3 November 2014, Writing Ideas – Vampire Novel, part 122, putting together paragraphs how to develop Storyline, Entertaining, Rising Action
Announcement: Ancient Light is in publication and you can buy it at almost any internet book sellers or order it from any brick and mortar bookstore. You can read about it at http://www.ancientlight.com. Ancient Light includes the second edition of Aegypt plus Sister of Light and Sister of Darkness. I’ll keep you updated.
Introduction: I wrote the novel Aksinya: Enchantment and the Daemon. This was my 21st novel and through this blog, I gave you the entire novel in installments that included commentary on the writing. In the commentary, in addition to other general information on writing, I explained, how the novel was constructed, the metaphors and symbols in it, the writing techniques and tricks I used, and the way I built the scenes. You can look back through this blog and read the entire novel beginning with http://www.pilotlion.blogspot.com/2010/10/new-novel-part-3-girl-and-demon.html.
I’m using this novel as an example of how I produce, market, and eventually (we hope) get a novel published. I’ll keep you informed along the way.
The four plus one basic rules I employ when writing:
1. Don’t confuse your readers.
2. Entertain your readers.
3. Ground your readers in the writing.
4. Don’t show (or tell) everything.
5. Immerse yourself in the world of your writing.
All novels have five discrete parts:
1. The initial scene (the beginning)
2. The rising action
3. The climax
4. The falling action
5. The dénouement
The theme statement of my newest novel, Valeska, is this: An agent of the organization becomes involved with a vampire girl during a mission, she becomes dependent on the agent, and she is redeemed.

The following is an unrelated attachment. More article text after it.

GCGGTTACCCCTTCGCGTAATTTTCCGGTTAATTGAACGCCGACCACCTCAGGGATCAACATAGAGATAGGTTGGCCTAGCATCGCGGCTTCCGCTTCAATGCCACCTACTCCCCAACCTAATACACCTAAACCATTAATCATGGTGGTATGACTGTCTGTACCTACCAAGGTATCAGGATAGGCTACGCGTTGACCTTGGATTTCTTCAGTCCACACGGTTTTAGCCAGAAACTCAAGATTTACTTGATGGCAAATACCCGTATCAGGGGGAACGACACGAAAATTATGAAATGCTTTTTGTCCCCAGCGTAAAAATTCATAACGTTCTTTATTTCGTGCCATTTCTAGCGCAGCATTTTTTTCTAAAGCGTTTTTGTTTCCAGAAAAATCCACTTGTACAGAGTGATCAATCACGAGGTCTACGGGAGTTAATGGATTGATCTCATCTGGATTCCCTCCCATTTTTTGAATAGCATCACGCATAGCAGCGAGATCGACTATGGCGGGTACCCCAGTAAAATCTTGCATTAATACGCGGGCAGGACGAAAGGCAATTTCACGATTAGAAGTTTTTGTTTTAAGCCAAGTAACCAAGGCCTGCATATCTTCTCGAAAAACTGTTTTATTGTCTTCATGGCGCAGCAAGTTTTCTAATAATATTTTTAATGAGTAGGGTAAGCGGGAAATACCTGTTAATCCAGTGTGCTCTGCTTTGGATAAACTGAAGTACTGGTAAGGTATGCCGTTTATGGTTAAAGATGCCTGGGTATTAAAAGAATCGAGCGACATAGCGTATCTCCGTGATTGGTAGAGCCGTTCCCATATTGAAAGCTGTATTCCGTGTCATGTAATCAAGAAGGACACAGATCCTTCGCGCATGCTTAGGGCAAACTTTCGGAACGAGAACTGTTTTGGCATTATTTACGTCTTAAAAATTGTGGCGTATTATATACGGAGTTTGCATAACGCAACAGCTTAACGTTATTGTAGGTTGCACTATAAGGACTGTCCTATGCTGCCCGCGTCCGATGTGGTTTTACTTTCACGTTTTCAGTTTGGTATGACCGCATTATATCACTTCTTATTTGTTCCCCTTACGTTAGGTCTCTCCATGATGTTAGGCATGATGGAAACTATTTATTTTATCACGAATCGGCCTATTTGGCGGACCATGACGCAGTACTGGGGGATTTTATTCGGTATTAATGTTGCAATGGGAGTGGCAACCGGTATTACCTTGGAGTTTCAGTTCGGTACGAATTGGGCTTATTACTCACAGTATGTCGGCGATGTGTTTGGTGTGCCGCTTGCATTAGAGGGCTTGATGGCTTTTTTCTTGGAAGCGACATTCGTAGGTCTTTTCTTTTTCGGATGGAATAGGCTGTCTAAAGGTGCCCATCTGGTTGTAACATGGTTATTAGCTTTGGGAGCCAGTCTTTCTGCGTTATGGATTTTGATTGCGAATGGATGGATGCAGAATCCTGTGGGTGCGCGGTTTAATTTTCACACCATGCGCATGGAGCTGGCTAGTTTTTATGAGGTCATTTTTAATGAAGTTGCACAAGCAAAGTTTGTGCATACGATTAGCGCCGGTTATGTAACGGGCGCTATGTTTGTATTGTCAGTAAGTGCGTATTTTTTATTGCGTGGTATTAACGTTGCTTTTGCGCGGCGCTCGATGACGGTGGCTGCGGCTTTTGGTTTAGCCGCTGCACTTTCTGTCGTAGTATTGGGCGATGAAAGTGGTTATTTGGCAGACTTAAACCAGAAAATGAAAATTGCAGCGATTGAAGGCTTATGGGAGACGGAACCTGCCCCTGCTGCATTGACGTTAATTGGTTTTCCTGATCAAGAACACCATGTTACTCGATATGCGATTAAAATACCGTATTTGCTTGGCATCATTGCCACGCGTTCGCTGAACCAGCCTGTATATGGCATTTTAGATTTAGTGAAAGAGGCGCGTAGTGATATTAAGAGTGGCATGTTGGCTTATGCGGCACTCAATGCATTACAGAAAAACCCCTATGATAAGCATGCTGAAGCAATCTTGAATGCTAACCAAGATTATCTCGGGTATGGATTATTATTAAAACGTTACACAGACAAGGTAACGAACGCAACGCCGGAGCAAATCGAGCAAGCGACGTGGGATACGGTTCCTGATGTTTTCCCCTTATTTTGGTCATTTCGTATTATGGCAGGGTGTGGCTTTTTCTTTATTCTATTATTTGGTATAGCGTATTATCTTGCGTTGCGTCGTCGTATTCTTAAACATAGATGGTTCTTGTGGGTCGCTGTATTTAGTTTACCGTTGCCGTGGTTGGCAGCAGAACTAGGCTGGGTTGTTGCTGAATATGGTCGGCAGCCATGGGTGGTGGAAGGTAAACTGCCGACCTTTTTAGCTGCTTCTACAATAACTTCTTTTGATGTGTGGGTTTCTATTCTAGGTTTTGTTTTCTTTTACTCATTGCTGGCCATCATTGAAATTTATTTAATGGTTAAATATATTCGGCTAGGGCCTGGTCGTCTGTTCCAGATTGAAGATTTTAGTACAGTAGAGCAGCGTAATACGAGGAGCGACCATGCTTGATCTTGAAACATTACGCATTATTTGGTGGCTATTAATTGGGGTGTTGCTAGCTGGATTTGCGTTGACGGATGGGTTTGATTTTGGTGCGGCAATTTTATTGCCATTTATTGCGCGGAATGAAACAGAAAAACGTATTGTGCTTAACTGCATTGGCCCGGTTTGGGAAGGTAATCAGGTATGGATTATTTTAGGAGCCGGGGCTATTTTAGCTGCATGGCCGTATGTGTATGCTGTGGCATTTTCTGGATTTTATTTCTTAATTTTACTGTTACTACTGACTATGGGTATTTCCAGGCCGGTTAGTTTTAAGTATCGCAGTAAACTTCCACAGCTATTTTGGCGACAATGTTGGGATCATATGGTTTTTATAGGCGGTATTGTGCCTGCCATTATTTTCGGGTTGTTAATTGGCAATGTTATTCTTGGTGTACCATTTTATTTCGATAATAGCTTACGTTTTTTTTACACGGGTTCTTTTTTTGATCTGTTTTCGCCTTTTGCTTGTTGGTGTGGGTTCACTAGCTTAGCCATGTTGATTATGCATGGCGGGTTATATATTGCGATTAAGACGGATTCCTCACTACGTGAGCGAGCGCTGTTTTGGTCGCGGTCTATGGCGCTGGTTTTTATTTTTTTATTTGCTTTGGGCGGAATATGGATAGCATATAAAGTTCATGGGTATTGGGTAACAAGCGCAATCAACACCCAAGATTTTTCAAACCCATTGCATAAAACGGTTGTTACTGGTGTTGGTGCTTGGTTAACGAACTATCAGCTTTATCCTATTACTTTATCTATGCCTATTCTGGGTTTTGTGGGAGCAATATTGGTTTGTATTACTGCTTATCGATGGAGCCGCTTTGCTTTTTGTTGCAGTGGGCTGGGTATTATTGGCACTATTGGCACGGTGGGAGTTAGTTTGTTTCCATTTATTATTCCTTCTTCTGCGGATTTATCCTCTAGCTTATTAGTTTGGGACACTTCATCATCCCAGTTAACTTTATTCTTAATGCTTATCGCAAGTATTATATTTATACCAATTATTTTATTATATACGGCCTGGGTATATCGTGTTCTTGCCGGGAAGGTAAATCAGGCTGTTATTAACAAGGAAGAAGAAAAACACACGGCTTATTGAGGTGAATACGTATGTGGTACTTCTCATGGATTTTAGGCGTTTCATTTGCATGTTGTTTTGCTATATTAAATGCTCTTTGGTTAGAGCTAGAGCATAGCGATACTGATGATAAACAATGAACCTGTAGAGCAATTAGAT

Here is my proposed cover for Valeska:
I decided on a white cover style. You can see more at www.GoddessofDarkness.com.
I was lucky to have a very good education in writing paragraphs. Once you get the concept of the paragraph down, you can begin to put them together. In some advanced paragraph concepts, there are writers who suggest your paragraphs introduce the idea or main point of the paragraph, have a body of text (sentences) to expand on the idea, and a conclusion/connection to the next paragraph. This is not a bad idea. If you find your writing isn’t as cohesive as it should be, you might try this method of paragraph development–it certainly can’t hurt. I’ll describe the details.
I already mentioned that the first sentence must introduce the subject (idea/thought/main point) behind the paragraph. The rest of the sentences build on this thought (subject). The end sentence of the paragraph should sum up the idea and provide a connection to the next paragraph. The connection does not need to be overt, but direct connection isn’t a poor way to write.
If you notice, this input/output method of writing a paragraph is similar to the input/output method I espouse for scene writing. Writing is a system of building blocks for expression. The building blocks begin with words, go to phrases, then sentences, then paragraphs, then scenes, then chapters, and finally novels. Each building block has rules and techniques for putting them together. Some writers advocate freedom from rules, but you can’t really write with “freedom from rules.” I’ll tell you why.